Obturator Hernia

October 10, 2012

An 80-year-old woman with progressive abdominal fullness for two days, intermittent abdominal pain, nausea and vomiting

An 80-year-old woman was admitted to the emergency department with progressive abdominal fullness for two days, intermittent abdominal pain, nausea and vomiting. Her relevant medical history included mitral valve replacement 10 years ago with subsequent anticoagulation, type 2 diabetes mellitus, arterial hypertension and chronic renal failure, all of which controlled with medications. Physical examination revealed a distended abdomen without tenderness or muscle guarding. No mass was palpated in the bilateral groin. Rectal examination was negative.

Nonenhanced CT scan demonstrated obvious intestinal obstruction with a low density mass in the right obturator canal area.

Fig.1: Axial slice through the lower pole of right kidney demonstrated dilated, fluid filled small bowel loops and collapsed colonic loops. It is important to mention small amount of intraperitoneal fad, which bothered interpretation of CT findings and diagnosis.

Fig.2: Axial nonenhanced CT scan shows a combination of dilated and collapsed small bowel loops into the pelvis.


 

Fig. 3: Axial CT scan at the level of pelvic floor demonstrated fluid-filled mass located between obturator externus muscles and ipsilateral pectineus. Hyperdence vaginal ring and balloon catheter in the vesicle bladder are also visible.

Fig. 4: Oblique reconstruction of native abdominal and pelvic CT examination demonstrates the position of incarcerated small bowel loop in the right obturator canal.

Fig.5: Oblique reconstruction of native abdominal and pelvic CT examination shows collapsed lumen of the distal ileum, after the incarcerated intestinal segment. 

Fig. 6 and 7: Intraoperative photographs shows the widened right obturator canal with incarcerated small bowel loop in it and the incarcerated small intestinal loop.

 

Diagnosis: Right obturaor hernia

Emergency laparotomy was performed. During the operation, a 10 cm loop of small intestine was revealed herniated into the right obturator canal. Proximal intestine dilated severely and distal intestine collapsed. The incarcerated intestine was reduced. Intestinal segmentectomy and simple suture closure of obturator foramen were performed. 

Discussion: Obturator hernia is a rare variety of abdominal hernia and occurs through the obturator foramen in the pelvis with no external lump.It is significant cause of morbidity and mortality, especially in the elderly age group. The mortality rate of obturator hernia is highest among all abdominal wall hernias (range 13 percent to 40 percent) [1,2]. Obturator canal is 2 to 3 cm long and 1 cm wide, and contains the obturator nerve and vessels. It is bounded superiorly and laterally by the pubic bone and inferiorly by the obturator membrane.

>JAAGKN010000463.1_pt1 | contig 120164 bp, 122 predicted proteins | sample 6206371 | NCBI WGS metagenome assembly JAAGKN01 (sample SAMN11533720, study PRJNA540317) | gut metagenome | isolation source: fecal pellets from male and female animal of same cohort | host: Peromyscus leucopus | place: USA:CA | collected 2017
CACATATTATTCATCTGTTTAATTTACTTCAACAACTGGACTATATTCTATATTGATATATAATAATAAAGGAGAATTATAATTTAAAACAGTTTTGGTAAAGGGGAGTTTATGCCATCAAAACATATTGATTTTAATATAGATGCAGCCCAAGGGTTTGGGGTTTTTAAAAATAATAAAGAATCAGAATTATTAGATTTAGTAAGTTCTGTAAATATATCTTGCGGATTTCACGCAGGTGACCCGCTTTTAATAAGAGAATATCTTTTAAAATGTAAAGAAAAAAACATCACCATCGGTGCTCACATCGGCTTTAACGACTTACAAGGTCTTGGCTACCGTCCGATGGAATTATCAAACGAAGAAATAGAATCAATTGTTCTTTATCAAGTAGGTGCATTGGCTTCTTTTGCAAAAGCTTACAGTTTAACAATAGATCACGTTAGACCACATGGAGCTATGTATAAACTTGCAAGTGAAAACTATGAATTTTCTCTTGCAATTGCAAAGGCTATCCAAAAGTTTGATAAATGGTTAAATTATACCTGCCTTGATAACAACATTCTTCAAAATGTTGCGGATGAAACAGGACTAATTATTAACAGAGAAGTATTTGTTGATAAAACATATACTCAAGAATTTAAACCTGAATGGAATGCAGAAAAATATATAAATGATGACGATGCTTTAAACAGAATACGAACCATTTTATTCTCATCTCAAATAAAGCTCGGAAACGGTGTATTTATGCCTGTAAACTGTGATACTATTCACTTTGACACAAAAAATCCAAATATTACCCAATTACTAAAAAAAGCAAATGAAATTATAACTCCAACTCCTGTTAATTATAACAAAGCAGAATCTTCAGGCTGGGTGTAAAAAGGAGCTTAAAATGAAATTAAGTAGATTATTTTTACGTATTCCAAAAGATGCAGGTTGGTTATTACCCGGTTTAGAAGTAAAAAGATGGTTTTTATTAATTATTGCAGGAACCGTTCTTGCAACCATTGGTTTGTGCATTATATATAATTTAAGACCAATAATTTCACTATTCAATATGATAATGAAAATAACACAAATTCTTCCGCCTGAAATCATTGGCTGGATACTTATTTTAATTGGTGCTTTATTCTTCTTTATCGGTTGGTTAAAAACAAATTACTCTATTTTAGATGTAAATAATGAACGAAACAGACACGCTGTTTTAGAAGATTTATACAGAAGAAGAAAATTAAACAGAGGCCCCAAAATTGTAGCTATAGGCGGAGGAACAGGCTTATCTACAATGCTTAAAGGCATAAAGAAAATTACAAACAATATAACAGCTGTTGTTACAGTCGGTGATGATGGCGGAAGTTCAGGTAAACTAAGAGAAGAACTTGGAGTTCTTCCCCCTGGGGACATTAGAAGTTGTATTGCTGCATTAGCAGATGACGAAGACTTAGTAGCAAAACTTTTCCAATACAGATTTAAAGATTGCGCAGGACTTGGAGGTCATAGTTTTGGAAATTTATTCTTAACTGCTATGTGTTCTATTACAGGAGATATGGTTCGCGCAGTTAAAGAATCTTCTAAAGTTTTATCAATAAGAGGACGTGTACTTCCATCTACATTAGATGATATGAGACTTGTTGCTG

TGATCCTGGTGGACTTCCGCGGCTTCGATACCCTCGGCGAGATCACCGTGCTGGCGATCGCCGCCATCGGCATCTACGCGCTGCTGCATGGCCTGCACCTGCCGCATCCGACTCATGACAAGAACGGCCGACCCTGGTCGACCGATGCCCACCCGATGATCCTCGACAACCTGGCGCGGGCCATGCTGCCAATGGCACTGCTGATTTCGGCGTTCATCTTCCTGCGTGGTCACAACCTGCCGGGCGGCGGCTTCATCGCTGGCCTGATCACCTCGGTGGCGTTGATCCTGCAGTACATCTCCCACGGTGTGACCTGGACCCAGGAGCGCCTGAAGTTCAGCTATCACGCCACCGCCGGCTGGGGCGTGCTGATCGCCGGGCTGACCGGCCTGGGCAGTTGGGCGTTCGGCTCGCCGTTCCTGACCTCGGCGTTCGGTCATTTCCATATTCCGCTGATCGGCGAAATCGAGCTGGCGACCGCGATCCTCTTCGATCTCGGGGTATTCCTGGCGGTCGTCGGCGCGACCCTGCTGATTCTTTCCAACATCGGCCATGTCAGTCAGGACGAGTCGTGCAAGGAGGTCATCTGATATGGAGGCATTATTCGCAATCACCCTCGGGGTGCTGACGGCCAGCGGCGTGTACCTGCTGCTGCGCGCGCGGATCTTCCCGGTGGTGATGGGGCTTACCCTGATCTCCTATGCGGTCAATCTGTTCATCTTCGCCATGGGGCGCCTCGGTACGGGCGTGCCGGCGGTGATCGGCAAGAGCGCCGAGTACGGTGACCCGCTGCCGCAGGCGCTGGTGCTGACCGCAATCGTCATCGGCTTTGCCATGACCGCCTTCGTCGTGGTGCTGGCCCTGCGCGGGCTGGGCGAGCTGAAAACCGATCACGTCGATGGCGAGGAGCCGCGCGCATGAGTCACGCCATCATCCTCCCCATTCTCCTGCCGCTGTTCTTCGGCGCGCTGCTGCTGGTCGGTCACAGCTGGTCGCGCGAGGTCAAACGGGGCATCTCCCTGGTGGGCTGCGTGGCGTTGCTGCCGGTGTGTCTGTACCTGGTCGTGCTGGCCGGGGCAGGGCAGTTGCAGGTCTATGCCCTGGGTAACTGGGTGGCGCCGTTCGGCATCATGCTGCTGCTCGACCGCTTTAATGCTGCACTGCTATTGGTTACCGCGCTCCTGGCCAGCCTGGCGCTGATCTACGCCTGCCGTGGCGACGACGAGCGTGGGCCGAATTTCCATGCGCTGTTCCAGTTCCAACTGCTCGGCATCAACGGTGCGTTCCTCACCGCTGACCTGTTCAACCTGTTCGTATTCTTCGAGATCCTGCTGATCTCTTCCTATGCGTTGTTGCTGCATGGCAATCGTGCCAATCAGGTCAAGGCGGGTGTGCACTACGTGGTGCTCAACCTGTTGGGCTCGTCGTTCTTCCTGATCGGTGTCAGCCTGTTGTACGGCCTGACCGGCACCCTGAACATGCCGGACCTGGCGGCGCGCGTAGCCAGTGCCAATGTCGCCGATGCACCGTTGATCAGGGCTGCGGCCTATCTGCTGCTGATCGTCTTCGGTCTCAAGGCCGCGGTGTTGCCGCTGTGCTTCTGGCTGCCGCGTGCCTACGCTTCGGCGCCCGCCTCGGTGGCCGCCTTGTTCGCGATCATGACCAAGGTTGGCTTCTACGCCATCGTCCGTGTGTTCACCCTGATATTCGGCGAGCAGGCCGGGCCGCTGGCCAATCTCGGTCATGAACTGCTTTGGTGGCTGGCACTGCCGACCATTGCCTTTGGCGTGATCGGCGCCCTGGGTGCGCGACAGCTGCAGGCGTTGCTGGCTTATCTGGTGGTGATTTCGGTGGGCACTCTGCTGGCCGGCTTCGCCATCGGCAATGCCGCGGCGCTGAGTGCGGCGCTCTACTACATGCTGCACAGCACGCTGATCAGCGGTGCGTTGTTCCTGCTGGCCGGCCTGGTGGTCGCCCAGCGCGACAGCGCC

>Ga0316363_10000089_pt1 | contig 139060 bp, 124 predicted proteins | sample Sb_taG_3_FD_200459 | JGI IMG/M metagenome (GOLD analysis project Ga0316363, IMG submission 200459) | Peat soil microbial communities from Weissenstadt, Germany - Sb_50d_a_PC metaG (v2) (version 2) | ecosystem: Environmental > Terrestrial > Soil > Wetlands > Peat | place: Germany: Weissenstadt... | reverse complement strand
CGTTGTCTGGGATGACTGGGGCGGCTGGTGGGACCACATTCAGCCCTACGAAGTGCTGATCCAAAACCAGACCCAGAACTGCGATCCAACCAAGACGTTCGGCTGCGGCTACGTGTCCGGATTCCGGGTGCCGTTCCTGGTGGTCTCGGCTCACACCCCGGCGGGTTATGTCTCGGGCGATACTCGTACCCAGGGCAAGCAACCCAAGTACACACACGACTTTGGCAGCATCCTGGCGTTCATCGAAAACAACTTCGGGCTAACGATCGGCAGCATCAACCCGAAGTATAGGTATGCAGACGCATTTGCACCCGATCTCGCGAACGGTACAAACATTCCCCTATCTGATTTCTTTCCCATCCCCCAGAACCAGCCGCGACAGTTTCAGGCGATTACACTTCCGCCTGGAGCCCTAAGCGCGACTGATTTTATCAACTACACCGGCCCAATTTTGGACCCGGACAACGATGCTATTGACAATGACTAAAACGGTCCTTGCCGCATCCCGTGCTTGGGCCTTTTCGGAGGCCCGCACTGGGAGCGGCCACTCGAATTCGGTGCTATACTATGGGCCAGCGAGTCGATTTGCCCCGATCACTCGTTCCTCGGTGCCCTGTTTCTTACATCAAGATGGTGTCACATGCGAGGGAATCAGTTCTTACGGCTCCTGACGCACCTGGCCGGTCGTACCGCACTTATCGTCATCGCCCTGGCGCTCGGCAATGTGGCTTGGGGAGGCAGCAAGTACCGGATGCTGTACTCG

Obturator hernia is nine times more common in females due to their wider pelvis, more triangular obturator canal opening and greater transverse diameter. It occurs most frequently in older age group between 70 and 90 years [3]. The preperitoneal fat around obturator vessels and nerves play a protective. Malnourishment facilitates hernia formation due to loss of supporting connective tissue.

In most cases, obturator hernia presents with intestinal obstruction of unknown cause. The hernia sac usually contains small bowel, especially ileum. Clinical signs due to compression of the obturator nerve are often observed. The most common sign is obturator neuralgia, presented as either hypo- or hyperanestesia from the inguinal crease to the anteromedial aspect of the thigh [4]. The Howship-Romberg sign is characterized by pain in the medial thigh and is observed in 15 percent to 50 percent of patients with obturator hernia [5].

Various imaging examinations have been applied to establish the diagnosis. CT scan is considered the gold standard for diagnosis, whereas ultrasonography, contrast studies, herniography and plain films are less specific [5]. It is minimally invasive, readily available and requires a short time. It is especially useful in the initial period when the patient has non-specific symptoms and vague clinical signs.

Fast and correct preoperative evaluation and early surgery is the key to prevent morbidity and mortality.

Maria Nedevska, MD, University Hospital “St.Anna” Sofia, Bulgaria

References:
1. Yip AW, AhChong AK, Lam KH. Obturator hernia: a continuing diagnostic challenge. Surgery 1993; 113:266-9.
2. Ziegler DW, Rhoads JE Jr. Obturator hernia needs a laparotomy, not a diagnosis. Am J Surg 1995; 170:67-8.
3. Bjork KJ, Mucha P Jr, Cahill DR. Obturator hernia. Surg Gynecol Obstet 1988; 167:217-22.
4. Hannington-Kiff JG. Absent thigh adductor reflex in obturator hernia. Lancet 1980; 1:180.
5. Kammori M, Mafune K, Hirashima T et al. Forty-three cases of obturator hernia. Am J Surg. 2004 Apr; 187(4):549-52.